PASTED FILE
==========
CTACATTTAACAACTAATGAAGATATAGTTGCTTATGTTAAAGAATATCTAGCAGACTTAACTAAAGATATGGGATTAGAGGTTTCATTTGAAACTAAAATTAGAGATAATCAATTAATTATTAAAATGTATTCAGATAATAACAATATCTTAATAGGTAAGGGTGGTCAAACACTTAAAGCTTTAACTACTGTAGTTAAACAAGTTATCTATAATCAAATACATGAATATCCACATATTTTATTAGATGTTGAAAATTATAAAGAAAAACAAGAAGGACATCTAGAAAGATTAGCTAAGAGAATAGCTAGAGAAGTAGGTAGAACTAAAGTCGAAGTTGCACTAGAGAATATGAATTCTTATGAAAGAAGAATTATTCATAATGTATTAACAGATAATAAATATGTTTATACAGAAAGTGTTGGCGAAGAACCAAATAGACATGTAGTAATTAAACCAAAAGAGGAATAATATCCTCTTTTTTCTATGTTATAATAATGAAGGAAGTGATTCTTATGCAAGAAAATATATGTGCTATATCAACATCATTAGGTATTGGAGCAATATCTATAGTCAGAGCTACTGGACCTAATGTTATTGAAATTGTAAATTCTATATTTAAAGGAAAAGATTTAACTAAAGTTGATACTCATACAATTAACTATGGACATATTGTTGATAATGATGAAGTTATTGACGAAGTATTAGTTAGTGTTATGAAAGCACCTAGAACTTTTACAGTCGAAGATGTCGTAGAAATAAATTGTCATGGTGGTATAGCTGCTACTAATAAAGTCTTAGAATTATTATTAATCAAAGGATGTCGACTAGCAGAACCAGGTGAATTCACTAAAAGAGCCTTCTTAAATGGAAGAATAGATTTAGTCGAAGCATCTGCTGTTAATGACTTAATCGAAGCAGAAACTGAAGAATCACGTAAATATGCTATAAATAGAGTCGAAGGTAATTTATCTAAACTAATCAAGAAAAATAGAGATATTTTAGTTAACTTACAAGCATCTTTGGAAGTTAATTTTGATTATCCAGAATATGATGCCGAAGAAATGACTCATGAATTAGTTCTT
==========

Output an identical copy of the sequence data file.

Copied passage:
CTACATTTAACAACTAATGAAGATATAGTTGCTTATGTTAAAGAATATCTAGCAGACTTAACTAAAGATATGGGATTAGAGGTTTCATTTGAAACTAAAATTAGAGATAATCAATTAATTATTAAAATGTATTCAGATAATAACAATATCTTAATAGGTAAGGGTGGTCAAACACTTAAAGCTTTAACTACTGTAGTTAAACAAGTTATCTATAATCAAATACATGAATATCCACATATTTTATTAGATGTTGAAAATTATAAAGAAAAACAAGAAGGACATCTAGAAAGATTAGCTAAGAGAATAGCTAGAGAAGTAGGTAGAACTAAAGTCGAAGTTGCACTAGAGAATATGAATTCTTATGAAAGAAGAATTATTCATAATGTATTAACAGATAATAAATATGTTTATACAGAAAGTGTTGGCGAAGAACCAAATAGACATGTAGTAATTAAACCAAAAGAGGAATAATATCCTCTTTTTTCTATGTTATAATAATGAAGGAAGTGATTCTTATGCAAGAAAATATATGTGCTATATCAACATCATTAGGTATTGGAGCAATATCTATAGTCAGAGCTACTGGACCTAATGTTATTGAAATTGTAAATTCTATATTTAAAGGAAAAGATTTAACTAAAGTTGATACTCATACAATTAACTATGGACATATTGTTGATAATGATGAAGTTATTGACGAAGTATTAGTTAGTGTTATGAAAGCACCTAGAACTTTTACAGTCGAAGATGTCGTAGAAATAAATTGTCATGGTGGTATAGCTGCTACTAATAAAGTCTTAGAATTATTATTAATCAAAGGATGTCGACTAGCAGAACCAGGTGAATTCACTAAAAGAGCCTTCTTAAATGGAAGAATAGATTTAGTCGAAGCATCTGCTGTTAATGACTTAATCGAAGCAGAAACTGAAGAATCACGTAAATATGCTATAAATAGAGTCGAAGGTAATTTATCTAAACTAATCAAGAAAAATAGAGATATTTTAGTTAACTTACAAGCATCTTTGGAAGTTAATTTTGATTATCCAGAATATGATGCCGAAGAAATGACTCATGAATTAGTTCTT